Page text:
As I embark on my chief year in general surgery, I look forward to most is taking junior residents through operations. I am grateful to have had excellent teachers over the past five years, and I appreciate the opportunity to pay forward this mentorship. But taking what you have learned and teaching someone else turns out to be a very different challenge than learning itself! Suddenly, you realize your attendings have been doing many behind-the-scenes legwork to make the operations look simple and set you up for success.
For me, two things have set apart the best teachers: patience and communication. Patience is intricately linked with humility and remembering that “I too was in this position once.” In some ways, this is inherent to one’s personality and character; everyone can strive to be more patient, but I think this quality is hard to change. On the other hand, while everyone enters residency with different baseline communication skills, with self-reflection and practice, communication skills are amenable to improvement.
Communication is hard. The following three practices help me communicate better in the OR and make teaching more enjoyable.
Do the heavy lifting upfront
Many surgical education communities encourage trainees and supervising physicians to have preoperative briefings to discuss operative approach and focus areas. I try to have this discussion with my attendings and have found it quite helpful to my own learning. When I operate with a junior resident, I try to discuss my game plan with them in advance, or send them my notes on the specifics of the procedure the night before. I have found that this elevates the level of discussion we have in the OR — from “how should we enter the abdomen?” to “here’s how you can optimally position your body, give better tension with your left hand, and make a cleaner incision with your right hand, to enter the abdomen more efficiently.” Instead of just learning what the moves are, we focus on how to do them efficiently.
Own the responsibility for understanding
One of my college professors used to say, “The responsibility for understanding should be on the teacher, not the learner.” So rather than asking, “Do you understand?” he would ask, “Have I explained myself properly?” Taking a resident through a cholecystectomy, I tried to explain a set of moves to him: “Use your hook to get around that structure, turn 90 degrees, pull out, and burn.” “Uh-huh.” Something didn’t sound quite right, so I paused and asked, “Just to confirm, does that make sense — what I said?” “Maybe not completely.” We were able to clarify, and the honesty was appreciated. As surgery residents, we become really good at saying “yes” — If someone asks us to get something done, we say “yes” and then figure out how to make it happen. Sometimes residents apply the same mindset in the OR and might feel reluctant to speak up when confused. In these situations, it is all the more important for the teacher to confirm that their directions are understood.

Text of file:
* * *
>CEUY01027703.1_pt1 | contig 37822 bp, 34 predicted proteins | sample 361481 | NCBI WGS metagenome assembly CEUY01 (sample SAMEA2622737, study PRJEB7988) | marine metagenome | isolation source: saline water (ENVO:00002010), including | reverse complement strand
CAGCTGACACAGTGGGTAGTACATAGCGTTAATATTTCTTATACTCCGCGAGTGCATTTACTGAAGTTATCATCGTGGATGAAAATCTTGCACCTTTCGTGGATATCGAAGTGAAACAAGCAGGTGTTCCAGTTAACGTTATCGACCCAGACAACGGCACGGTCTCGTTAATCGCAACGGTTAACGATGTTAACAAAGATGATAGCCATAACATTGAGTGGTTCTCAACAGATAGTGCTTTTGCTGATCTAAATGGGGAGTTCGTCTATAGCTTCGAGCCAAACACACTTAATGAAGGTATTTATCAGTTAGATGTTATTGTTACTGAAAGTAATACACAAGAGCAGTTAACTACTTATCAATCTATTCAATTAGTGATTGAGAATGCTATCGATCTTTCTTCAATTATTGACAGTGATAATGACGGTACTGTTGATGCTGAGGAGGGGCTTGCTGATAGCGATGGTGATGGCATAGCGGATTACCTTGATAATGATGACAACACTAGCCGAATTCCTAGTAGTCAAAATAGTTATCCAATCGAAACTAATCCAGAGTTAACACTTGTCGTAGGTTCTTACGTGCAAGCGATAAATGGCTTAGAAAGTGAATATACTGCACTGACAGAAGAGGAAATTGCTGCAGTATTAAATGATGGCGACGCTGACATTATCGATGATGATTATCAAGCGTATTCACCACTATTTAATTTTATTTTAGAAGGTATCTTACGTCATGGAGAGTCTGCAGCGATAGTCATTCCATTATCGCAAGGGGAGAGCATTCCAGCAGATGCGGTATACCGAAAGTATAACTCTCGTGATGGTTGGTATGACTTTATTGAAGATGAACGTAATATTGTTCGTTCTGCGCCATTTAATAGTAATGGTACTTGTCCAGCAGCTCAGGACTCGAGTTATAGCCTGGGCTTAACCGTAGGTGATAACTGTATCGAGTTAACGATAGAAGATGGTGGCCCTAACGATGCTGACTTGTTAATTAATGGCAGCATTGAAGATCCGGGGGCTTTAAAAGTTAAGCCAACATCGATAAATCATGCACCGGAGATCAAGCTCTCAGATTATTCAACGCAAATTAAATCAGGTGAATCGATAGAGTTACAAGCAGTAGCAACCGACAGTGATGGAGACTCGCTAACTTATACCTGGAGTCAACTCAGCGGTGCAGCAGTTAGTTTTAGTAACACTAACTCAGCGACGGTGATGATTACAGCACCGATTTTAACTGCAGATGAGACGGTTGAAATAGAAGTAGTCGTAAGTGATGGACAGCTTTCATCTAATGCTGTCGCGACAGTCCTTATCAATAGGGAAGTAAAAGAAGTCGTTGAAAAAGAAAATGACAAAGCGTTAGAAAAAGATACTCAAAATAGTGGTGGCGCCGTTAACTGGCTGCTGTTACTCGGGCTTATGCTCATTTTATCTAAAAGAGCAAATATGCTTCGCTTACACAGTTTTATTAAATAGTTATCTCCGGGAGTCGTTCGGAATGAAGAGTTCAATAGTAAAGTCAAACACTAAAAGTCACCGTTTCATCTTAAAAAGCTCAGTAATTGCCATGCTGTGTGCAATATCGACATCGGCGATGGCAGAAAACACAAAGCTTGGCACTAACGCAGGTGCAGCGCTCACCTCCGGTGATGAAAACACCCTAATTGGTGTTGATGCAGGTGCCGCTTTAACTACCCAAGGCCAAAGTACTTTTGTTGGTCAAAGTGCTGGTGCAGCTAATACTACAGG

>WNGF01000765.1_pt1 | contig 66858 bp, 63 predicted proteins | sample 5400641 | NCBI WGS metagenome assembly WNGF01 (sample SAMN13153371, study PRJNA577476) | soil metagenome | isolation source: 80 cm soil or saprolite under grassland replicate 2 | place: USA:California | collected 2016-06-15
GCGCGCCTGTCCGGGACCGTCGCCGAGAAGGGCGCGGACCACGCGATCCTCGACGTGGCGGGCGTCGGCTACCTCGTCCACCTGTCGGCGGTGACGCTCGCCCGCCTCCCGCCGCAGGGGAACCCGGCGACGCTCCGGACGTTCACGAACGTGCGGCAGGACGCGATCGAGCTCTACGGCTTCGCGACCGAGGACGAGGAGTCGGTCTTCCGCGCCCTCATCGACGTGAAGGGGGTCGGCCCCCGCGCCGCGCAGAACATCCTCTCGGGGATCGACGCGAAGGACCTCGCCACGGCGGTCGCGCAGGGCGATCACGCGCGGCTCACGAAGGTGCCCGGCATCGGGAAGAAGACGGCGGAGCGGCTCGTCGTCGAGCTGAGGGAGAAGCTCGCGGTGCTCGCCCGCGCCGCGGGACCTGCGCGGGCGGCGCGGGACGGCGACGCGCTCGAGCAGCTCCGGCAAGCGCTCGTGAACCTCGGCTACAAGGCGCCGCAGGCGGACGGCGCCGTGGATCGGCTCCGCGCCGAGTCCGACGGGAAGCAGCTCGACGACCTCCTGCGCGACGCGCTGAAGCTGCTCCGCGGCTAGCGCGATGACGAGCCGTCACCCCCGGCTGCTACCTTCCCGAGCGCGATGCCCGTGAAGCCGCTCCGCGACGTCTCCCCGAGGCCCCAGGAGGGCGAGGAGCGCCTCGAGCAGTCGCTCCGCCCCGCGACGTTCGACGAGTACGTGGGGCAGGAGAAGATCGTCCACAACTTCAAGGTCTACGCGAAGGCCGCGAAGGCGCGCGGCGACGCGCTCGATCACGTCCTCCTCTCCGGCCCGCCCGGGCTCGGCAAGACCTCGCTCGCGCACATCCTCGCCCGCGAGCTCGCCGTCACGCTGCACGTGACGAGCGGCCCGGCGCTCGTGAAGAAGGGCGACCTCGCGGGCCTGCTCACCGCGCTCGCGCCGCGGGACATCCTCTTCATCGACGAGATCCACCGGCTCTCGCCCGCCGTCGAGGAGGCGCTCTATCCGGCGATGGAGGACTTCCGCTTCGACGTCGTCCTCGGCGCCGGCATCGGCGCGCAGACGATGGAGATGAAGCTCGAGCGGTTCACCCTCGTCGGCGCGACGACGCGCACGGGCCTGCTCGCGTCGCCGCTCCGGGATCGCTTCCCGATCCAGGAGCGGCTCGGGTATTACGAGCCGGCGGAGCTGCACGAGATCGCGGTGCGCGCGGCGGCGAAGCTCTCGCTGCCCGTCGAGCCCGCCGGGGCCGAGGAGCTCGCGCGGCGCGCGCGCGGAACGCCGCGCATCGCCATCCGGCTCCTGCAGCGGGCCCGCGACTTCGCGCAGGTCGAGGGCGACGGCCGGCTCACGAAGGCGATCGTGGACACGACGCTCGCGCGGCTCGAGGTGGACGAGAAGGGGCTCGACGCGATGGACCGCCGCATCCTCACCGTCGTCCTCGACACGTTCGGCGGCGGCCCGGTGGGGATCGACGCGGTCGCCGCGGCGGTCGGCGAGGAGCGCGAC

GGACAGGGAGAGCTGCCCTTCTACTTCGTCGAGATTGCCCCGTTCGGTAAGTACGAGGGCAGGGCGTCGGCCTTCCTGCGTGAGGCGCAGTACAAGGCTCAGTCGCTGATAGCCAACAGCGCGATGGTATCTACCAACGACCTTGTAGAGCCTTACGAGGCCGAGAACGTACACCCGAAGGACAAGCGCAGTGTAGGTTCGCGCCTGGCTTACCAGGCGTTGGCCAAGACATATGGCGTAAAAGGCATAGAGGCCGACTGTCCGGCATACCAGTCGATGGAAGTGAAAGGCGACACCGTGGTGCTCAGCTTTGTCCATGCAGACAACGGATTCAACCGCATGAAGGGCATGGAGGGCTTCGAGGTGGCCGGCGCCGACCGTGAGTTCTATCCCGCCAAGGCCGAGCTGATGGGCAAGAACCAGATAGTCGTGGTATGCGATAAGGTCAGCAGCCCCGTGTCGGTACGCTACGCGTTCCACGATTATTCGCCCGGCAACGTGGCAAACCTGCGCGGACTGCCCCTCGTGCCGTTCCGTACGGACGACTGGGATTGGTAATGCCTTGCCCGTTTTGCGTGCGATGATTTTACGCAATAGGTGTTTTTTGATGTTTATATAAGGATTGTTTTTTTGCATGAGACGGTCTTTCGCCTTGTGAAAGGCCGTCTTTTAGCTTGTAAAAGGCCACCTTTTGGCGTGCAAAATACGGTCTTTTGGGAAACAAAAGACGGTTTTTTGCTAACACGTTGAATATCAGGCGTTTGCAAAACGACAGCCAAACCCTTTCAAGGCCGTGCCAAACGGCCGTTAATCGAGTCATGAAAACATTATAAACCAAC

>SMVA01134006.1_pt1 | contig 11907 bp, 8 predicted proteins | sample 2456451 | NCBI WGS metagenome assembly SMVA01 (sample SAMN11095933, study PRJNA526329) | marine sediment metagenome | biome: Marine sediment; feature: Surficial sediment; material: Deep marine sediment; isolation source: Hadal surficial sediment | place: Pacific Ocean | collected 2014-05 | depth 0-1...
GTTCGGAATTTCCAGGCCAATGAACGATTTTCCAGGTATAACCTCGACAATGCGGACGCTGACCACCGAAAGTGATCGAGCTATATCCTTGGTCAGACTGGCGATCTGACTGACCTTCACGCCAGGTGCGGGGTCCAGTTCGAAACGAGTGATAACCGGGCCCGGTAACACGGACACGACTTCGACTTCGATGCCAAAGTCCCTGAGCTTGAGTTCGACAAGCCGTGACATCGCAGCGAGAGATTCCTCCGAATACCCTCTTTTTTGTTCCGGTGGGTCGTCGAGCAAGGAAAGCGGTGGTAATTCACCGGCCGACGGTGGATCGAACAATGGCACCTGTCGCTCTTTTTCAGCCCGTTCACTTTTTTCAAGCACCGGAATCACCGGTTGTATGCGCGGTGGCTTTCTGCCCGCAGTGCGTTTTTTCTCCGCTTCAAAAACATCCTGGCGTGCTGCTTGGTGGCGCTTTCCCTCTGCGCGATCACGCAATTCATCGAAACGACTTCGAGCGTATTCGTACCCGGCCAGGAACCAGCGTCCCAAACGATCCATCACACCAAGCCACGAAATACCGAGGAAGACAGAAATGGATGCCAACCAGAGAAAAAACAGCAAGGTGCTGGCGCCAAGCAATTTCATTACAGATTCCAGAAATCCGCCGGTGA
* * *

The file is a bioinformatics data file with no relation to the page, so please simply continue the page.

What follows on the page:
Tailor the approach to the individual and the situation
In these first eight weeks of chief residency, I have become more attuned to the differences in personality, learning style, and experience among junior residents. In the OR, some residents appear very confident, whereas others are still finding their groove. Some have had more experience with certain procedures. Some respond very well to constant feedback, whereas others need encouragement. I myself have probably been in each of these positions at different points of residency. The best teachers understand that the learner’s needs are different for each learner — and in each situation. Modifying your teaching style constantly is hard, but once you figure out how to tailor your instruction, it is very gratifying to see your trainee achieve their maximum potential.
Despite my focus on clarity of communication, sometimes there are teaching moments beyond words and intellectual understanding. In the OR, one of my attendings occasionally exhorts, “Be an athlete!” It’s hard to explain exactly what he means or how it helps, but usually, I can re-attempt the maneuver with more agility and finesse. Last month when operating with one of my favorite attendings, I struggled to laparoscopically drive a suture needle through a certain tissue into the right spot. He had me pause, he turned to me, and he said, “Use the force!” The needle went exactly where it needed to go. Teaching and learning have a lot to do with patience and communication, but sometimes they verge on the realm of faith and understanding one’s heart.
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